We have already covered this topic in the context of immigration, with 69% of the respondents thinking that immigration could increase the threat of terrorism. How many people think that terrorist attacks similar to that in Paris could happen in their countries? According to 36%, it is very likely that a terrorist attack like the one in Paris last November will happen again in some form. Another 51% think that another attack is somewhat likely, and only 13% think that another terrorist attack is not likely at all.
Each country show different levels of fear related to the potential threat, but on average 36% of Europeans think that it is very likely that an attack similar to the terrorist attack in Paris can happen, while 51% find it somewhat likely. From these answers three categories are evident. The first group comprises countries which have already suffered terrorist attacks and feel very threatened: France, Belgium and the UK, with the percentages rating the risk as high 62% for France and 53% for each of the other two. At the other end of the scale are those countries where a large percentage feel that they are not threatened by terrorist attacks at all: Estonia (56%), Finland (48%), Hungary (45%), Romania (38%) and Slovakia (39%). A third group of countries feel somewhat threatened.
Citizens feel that the threat of terrorism is directly connected to the influx of immigrants, with 65% of the respondents agreeing with the statement that the migrant wave increases the threat of terrorism in their country. As with the previous question the number of those who did not answer was low (1%).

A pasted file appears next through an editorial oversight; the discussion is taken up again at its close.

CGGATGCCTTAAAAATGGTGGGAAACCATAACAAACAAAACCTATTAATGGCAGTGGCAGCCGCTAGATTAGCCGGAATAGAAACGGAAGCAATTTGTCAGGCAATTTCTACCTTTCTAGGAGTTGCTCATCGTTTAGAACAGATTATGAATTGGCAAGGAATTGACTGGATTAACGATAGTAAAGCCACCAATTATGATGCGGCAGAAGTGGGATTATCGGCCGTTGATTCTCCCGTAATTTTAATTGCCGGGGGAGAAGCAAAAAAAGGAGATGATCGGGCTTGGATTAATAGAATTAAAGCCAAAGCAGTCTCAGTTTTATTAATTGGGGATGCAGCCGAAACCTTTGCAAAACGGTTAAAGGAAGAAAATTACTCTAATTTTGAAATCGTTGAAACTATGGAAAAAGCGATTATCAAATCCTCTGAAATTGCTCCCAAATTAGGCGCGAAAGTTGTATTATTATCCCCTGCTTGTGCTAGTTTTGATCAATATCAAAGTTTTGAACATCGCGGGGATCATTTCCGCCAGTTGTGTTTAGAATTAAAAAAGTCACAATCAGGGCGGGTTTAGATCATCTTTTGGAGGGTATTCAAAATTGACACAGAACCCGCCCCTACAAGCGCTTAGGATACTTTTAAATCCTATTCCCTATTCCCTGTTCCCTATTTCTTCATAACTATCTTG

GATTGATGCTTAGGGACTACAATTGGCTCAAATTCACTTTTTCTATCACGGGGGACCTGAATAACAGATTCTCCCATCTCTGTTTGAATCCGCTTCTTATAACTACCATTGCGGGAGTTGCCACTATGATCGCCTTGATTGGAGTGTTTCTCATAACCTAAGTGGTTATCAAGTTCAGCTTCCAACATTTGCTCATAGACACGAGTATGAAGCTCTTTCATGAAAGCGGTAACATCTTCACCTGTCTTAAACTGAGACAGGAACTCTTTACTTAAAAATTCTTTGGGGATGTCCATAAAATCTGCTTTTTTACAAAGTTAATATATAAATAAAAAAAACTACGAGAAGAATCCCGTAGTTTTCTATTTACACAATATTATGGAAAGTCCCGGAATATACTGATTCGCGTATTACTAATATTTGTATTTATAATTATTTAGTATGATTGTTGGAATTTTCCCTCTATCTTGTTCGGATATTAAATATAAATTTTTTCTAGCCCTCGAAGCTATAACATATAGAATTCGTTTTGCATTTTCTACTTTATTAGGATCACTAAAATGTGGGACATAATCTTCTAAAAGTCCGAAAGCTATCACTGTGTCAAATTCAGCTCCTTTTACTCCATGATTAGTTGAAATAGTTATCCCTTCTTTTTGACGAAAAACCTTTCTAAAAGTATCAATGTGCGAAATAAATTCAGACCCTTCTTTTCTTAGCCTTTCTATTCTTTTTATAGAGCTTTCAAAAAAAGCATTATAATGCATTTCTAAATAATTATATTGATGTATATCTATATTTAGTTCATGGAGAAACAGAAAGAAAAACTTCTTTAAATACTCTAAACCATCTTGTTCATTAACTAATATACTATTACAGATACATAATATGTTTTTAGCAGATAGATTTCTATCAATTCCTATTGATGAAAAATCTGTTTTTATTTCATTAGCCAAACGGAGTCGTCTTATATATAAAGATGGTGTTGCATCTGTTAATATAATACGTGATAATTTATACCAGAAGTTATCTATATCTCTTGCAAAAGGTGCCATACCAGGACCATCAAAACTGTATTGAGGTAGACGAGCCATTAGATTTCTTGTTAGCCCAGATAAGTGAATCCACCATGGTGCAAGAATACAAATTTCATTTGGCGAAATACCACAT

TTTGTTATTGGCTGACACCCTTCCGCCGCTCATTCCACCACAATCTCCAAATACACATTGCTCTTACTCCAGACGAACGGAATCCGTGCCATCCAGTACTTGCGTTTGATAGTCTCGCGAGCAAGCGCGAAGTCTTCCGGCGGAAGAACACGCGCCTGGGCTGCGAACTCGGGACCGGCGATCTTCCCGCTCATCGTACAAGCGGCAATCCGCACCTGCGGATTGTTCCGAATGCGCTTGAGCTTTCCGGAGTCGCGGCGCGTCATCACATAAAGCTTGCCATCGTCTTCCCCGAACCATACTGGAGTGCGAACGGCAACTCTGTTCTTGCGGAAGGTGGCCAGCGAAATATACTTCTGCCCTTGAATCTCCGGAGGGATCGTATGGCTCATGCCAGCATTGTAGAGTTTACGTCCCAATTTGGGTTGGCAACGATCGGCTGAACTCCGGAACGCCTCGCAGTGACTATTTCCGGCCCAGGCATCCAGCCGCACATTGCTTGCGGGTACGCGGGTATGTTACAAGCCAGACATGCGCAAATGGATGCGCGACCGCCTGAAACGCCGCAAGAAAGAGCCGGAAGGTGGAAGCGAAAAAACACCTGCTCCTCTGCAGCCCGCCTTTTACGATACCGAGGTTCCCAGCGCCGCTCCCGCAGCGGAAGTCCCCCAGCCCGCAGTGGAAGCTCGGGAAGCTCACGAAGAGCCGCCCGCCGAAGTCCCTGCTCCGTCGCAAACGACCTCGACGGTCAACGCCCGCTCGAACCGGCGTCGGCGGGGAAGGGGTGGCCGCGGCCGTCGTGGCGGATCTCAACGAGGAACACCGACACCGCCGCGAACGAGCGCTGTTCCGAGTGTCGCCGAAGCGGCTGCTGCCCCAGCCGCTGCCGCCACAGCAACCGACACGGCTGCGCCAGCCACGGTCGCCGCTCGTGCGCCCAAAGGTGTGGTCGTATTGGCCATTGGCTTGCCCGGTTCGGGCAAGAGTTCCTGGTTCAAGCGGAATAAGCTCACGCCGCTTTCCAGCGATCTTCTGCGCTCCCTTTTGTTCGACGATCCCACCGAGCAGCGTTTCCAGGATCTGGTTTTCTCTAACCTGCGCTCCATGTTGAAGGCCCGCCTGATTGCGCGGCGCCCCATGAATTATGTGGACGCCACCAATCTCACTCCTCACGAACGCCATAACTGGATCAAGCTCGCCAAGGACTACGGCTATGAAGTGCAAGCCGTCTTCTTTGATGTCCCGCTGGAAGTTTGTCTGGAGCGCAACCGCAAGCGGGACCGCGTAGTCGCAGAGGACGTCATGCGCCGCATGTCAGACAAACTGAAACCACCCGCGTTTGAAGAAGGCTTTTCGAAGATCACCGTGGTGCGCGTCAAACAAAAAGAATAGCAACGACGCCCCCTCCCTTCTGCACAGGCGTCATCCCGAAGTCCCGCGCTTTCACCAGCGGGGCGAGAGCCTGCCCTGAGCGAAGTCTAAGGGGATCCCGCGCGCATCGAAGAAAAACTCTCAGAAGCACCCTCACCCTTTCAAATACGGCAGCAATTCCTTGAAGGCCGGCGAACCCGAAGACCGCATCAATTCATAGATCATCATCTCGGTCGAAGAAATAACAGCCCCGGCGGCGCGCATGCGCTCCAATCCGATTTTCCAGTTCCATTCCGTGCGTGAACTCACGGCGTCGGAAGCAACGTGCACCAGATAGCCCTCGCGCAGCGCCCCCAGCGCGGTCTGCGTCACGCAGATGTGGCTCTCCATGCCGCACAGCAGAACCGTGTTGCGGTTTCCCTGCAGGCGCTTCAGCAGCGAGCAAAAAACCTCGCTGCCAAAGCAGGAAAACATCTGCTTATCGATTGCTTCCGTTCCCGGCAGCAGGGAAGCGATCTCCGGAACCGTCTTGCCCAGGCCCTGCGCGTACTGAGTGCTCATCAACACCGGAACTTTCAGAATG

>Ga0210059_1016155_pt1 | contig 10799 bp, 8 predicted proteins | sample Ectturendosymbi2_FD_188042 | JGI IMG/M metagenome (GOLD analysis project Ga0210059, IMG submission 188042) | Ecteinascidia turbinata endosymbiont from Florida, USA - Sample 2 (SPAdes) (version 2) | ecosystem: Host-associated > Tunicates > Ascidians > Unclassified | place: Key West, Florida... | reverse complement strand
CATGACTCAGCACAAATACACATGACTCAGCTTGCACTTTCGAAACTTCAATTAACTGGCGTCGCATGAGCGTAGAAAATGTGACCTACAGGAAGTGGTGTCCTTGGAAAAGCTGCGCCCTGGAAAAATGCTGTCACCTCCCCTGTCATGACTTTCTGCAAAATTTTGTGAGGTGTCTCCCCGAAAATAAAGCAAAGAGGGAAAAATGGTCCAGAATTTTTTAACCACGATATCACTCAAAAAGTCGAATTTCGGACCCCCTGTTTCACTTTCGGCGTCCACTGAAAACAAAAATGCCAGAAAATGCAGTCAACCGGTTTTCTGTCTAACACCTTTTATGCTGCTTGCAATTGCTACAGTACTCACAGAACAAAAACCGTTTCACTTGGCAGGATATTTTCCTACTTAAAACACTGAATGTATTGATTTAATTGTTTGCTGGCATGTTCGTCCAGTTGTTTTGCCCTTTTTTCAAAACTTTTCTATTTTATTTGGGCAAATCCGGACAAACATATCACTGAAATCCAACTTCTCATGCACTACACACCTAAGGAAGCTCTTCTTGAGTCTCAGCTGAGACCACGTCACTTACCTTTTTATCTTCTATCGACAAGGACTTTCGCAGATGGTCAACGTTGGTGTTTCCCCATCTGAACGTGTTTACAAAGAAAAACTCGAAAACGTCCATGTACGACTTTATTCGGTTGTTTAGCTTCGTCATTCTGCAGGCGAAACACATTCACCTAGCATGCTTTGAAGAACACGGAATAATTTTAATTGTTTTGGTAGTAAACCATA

Luxembourgers disagreed the most with the statement that the immigration wave is increasing the threat of terrorism: most of them (54%) do not share this view. As with the previous question, 50% of the Spanish respondents agreed with this statement. People are concerned the most about the increased threat of terrorism in Latvia (88%). A higher share of the population are concerned in Bulgaria (80%), the Czech Republic (84%), Estonia (84%), Hungary (85%), Lithuania (85%), Romania (80%) and Slovakia (81%).
ISIS claimed responsibility for the terrorist attacks, so the assessment of the Islamic State gaining ground was also an important part of our research. We asked the respondents how much of a threat they felt that the Islamic State will pose in Europe over the next five years. In response, 91% of the respondents felt that the Islamic State will pose a threat to Europe to some extent: 61% thought it will be a very serious threat and 30% thought that it will be a somewhat serious threat.
Romanian and Croatian respondents are the least concerned about the Islamic State gaining ground in the next five years, although 79% of Croatians and 74% of Romanians think that the terrorist organization will be a threat to a certain extent. It is the Finns, the Maltese, the Cypriots, the Baltic countries, Italy and Bulgaria who are most concerned that the organization will be a threat in the future.